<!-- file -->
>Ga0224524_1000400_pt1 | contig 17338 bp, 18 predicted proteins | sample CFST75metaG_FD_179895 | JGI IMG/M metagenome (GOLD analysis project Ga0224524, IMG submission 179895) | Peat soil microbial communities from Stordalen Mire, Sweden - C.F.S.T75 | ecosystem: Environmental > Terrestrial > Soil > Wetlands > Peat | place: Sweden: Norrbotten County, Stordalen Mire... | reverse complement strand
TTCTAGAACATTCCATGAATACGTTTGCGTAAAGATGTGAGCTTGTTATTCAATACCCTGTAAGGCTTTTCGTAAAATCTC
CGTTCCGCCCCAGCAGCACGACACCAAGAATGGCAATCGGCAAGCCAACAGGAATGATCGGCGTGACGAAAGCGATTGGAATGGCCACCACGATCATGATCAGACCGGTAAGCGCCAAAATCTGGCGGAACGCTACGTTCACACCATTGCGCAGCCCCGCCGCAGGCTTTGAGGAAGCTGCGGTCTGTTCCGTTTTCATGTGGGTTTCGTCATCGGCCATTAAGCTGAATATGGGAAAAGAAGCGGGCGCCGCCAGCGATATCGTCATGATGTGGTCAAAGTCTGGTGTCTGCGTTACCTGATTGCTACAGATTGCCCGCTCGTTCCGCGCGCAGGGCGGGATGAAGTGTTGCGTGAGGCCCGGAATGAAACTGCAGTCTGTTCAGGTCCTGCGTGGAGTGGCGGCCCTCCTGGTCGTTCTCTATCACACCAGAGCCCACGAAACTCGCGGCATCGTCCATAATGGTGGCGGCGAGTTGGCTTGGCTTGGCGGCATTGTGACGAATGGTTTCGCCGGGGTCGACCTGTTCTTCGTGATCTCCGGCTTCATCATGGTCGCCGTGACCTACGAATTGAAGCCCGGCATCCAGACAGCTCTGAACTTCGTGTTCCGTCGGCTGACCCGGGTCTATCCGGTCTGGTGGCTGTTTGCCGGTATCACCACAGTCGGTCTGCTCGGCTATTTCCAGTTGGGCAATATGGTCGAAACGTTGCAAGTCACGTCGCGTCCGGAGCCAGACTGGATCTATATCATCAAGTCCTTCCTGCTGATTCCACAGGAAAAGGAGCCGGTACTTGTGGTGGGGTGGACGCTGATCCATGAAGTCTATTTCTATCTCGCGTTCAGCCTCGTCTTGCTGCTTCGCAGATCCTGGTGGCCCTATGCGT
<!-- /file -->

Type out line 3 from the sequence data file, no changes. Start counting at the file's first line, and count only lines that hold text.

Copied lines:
CGTTCCGCCCCAGCAGCACGACACCAAGAATGGCAATCGGCAAGCCAACAGGAATGATCGGCGTGACGAAAGCGATTGGAATGGCCACCACGATCATGATCAGACCGGTAAGCGCCAAAATCTGGCGGAACGCTACGTTCACACCATTGCGCAGCCCCGCCGCAGGCTTTGAGGAAGCTGCGGTCTGTTCCGTTTTCATGTGGGTTTCGTCATCGGCCATTAAGCTGAATATGGGAAAAGAAGCGGGCGCCGCCAGCGATATCGTCATGATGTGGTCAAAGTCTGGTGTCTGCGTTACCTGATTGCTACAGATTGCCCGCTCGTTCCGCGCGCAGGGCGGGATGAAGTGTTGCGTGAGGCCCGGAATGAAACTGCAGTCTGTTCAGGTCCTGCGTGGAGTGGCGGCCCTCCTGGTCGTTCTCTATCACACCAGAGCCCACGAAACTCGCGGCATCGTCCATAATGGTGGCGGCGAGTTGGCTTGGCTTGGCGGCATTGTGACGAATGGTTTCGCCGGGGTCGACCTGTTCTTCGTGATCTCCGGCTTCATCATGGTCGCCGTGACCTACGAATTGAAGCCCGGCATCCAGACAGCTCTGAACTTCGTGTTCCGTCGGCTGACCCGGGTCTATCCGGTCTGGTGGCTGTTTGCCGGTATCACCACAGTCGGTCTGCTCGGCTATTTCCAGTTGGGCAATATGGTCGAAACGTTGCAAGTCACGTCGCGTCCGGAGCCAGACTGGATCTATATCATCAAGTCCTTCCTGCTGATTCCACAGGAAAAGGAGCCGGTACTTGTGGTGGGGTGGACGCTGATCCATGAAGTCTATTTCTATCTCGCGTTCAGCCTCGTCTTGCTGCTTCGCAGATCCTGGTGGCCCTATGCGT